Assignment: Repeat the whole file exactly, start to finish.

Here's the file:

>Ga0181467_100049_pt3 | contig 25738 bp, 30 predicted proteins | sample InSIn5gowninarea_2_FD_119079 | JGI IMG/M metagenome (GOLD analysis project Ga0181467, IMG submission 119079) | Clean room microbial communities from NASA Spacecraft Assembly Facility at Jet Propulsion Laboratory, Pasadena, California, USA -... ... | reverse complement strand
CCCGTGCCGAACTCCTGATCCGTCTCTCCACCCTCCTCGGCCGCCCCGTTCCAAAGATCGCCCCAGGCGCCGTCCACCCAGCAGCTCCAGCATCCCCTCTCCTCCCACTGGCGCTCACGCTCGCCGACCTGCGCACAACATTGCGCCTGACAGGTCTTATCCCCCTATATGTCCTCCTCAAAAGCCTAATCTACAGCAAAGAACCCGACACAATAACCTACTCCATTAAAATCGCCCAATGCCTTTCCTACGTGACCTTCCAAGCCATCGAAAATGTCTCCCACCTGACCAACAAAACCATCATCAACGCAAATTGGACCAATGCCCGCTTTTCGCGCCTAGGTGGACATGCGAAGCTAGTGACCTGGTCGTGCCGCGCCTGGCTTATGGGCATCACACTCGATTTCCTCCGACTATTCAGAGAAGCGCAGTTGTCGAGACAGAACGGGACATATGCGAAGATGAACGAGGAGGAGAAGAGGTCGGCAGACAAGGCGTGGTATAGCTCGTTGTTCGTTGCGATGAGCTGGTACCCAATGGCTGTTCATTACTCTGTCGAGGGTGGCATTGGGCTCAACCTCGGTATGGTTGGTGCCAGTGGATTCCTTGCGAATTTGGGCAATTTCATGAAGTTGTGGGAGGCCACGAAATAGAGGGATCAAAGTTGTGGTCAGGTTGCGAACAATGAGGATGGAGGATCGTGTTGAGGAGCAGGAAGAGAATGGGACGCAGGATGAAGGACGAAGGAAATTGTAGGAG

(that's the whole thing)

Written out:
>Ga0181467_100049_pt3 | contig 25738 bp, 30 predicted proteins | sample InSIn5gowninarea_2_FD_119079 | JGI IMG/M metagenome (GOLD analysis project Ga0181467, IMG submission 119079) | Clean room microbial communities from NASA Spacecraft Assembly Facility at Jet Propulsion Laboratory, Pasadena, California, USA -... ... | reverse complement strand
CCCGTGCCGAACTCCTGATCCGTCTCTCCACCCTCCTCGGCCGCCCCGTTCCAAAGATCGCCCCAGGCGCCGTCCACCCAGCAGCTCCAGCATCCCCTCTCCTCCCACTGGCGCTCACGCTCGCCGACCTGCGCACAACATTGCGCCTGACAGGTCTTATCCCCCTATATGTCCTCCTCAAAAGCCTAATCTACAGCAAAGAACCCGACACAATAACCTACTCCATTAAAATCGCCCAATGCCTTTCCTACGTGACCTTCCAAGCCATCGAAAATGTCTCCCACCTGACCAACAAAACCATCATCAACGCAAATTGGACCAATGCCCGCTTTTCGCGCCTAGGTGGACATGCGAAGCTAGTGACCTGGTCGTGCCGCGCCTGGCTTATGGGCATCACACTCGATTTCCTCCGACTATTCAGAGAAGCGCAGTTGTCGAGACAGAACGGGACATATGCGAAGATGAACGAGGAGGAGAAGAGGTCGGCAGACAAGGCGTGGTATAGCTCGTTGTTCGTTGCGATGAGCTGGTACCCAATGGCTGTTCATTACTCTGTCGAGGGTGGCATTGGGCTCAACCTCGGTATGGTTGGTGCCAGTGGATTCCTTGCGAATTTGGGCAATTTCATGAAGTTGTGGGAGGCCACGAAATAGAGGGATCAAAGTTGTGGTCAGGTTGCGAACAATGAGGATGGAGGATCGTGTTGAGGAGCAGGAAGAGAATGGGACGCAGGATGAAGGACGAAGGAAATTGTAGGAG